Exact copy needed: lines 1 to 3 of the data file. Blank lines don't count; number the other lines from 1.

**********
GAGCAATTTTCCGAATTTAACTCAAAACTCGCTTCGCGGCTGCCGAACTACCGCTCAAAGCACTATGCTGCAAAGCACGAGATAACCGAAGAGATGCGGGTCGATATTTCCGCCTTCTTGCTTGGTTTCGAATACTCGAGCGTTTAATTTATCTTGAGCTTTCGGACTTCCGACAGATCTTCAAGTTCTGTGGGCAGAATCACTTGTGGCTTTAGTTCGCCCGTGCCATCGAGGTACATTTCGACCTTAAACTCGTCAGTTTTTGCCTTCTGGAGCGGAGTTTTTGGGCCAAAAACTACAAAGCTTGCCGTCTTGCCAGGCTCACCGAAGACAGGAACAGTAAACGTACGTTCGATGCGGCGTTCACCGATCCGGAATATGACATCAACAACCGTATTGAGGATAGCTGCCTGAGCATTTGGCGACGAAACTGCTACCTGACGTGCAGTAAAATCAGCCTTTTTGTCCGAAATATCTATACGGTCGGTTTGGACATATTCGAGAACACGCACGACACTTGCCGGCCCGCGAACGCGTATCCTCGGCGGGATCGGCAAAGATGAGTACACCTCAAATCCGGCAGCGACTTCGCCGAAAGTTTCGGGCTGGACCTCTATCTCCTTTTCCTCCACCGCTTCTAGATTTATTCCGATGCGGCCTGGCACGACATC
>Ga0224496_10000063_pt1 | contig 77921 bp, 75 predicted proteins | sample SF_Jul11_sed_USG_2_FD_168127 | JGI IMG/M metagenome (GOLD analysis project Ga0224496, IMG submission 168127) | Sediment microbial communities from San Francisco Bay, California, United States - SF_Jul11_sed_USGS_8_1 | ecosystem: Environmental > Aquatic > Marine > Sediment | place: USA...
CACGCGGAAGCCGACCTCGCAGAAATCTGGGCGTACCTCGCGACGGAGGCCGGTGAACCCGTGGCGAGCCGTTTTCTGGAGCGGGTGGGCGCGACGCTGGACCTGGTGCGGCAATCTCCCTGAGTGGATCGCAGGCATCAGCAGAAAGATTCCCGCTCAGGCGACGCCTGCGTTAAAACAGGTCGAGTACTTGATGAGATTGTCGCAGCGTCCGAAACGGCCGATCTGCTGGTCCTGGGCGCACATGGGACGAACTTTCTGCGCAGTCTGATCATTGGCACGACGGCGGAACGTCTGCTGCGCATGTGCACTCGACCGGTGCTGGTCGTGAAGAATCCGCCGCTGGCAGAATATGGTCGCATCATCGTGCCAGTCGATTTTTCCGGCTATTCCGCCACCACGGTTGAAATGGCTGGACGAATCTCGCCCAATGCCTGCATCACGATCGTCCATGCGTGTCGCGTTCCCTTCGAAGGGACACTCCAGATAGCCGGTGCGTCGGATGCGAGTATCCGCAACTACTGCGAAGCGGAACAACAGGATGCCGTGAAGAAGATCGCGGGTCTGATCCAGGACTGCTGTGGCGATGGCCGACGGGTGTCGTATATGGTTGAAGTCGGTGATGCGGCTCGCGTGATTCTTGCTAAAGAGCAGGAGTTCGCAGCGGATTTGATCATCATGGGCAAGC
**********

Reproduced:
GAGCAATTTTCCGAATTTAACTCAAAACTCGCTTCGCGGCTGCCGAACTACCGCTCAAAGCACTATGCTGCAAAGCACGAGATAACCGAAGAGATGCGGGTCGATATTTCCGCCTTCTTGCTTGGTTTCGAATACTCGAGCGTTTAATTTATCTTGAGCTTTCGGACTTCCGACAGATCTTCAAGTTCTGTGGGCAGAATCACTTGTGGCTTTAGTTCGCCCGTGCCATCGAGGTACATTTCGACCTTAAACTCGTCAGTTTTTGCCTTCTGGAGCGGAGTTTTTGGGCCAAAAACTACAAAGCTTGCCGTCTTGCCAGGCTCACCGAAGACAGGAACAGTAAACGTACGTTCGATGCGGCGTTCACCGATCCGGAATATGACATCAACAACCGTATTGAGGATAGCTGCCTGAGCATTTGGCGACGAAACTGCTACCTGACGTGCAGTAAAATCAGCCTTTTTGTCCGAAATATCTATACGGTCGGTTTGGACATATTCGAGAACACGCACGACACTTGCCGGCCCGCGAACGCGTATCCTCGGCGGGATCGGCAAAGATGAGTACACCTCAAATCCGGCAGCGACTTCGCCGAAAGTTTCGGGCTGGACCTCTATCTCCTTTTCCTCCACCGCTTCTAGATTTATTCCGATGCGGCCTGGCACGACATC
>Ga0224496_10000063_pt1 | contig 77921 bp, 75 predicted proteins | sample SF_Jul11_sed_USG_2_FD_168127 | JGI IMG/M metagenome (GOLD analysis project Ga0224496, IMG submission 168127) | Sediment microbial communities from San Francisco Bay, California, United States - SF_Jul11_sed_USGS_8_1 | ecosystem: Environmental > Aquatic > Marine > Sediment | place: USA...
CACGCGGAAGCCGACCTCGCAGAAATCTGGGCGTACCTCGCGACGGAGGCCGGTGAACCCGTGGCGAGCCGTTTTCTGGAGCGGGTGGGCGCGACGCTGGACCTGGTGCGGCAATCTCCCTGAGTGGATCGCAGGCATCAGCAGAAAGATTCCCGCTCAGGCGACGCCTGCGTTAAAACAGGTCGAGTACTTGATGAGATTGTCGCAGCGTCCGAAACGGCCGATCTGCTGGTCCTGGGCGCACATGGGACGAACTTTCTGCGCAGTCTGATCATTGGCACGACGGCGGAACGTCTGCTGCGCATGTGCACTCGACCGGTGCTGGTCGTGAAGAATCCGCCGCTGGCAGAATATGGTCGCATCATCGTGCCAGTCGATTTTTCCGGCTATTCCGCCACCACGGTTGAAATGGCTGGACGAATCTCGCCCAATGCCTGCATCACGATCGTCCATGCGTGTCGCGTTCCCTTCGAAGGGACACTCCAGATAGCCGGTGCGTCGGATGCGAGTATCCGCAACTACTGCGAAGCGGAACAACAGGATGCCGTGAAGAAGATCGCGGGTCTGATCCAGGACTGCTGTGGCGATGGCCGACGGGTGTCGTATATGGTTGAAGTCGGTGATGCGGCTCGCGTGATTCTTGCTAAAGAGCAGGAGTTCGCAGCGGATTTGATCATCATGGGCAAGC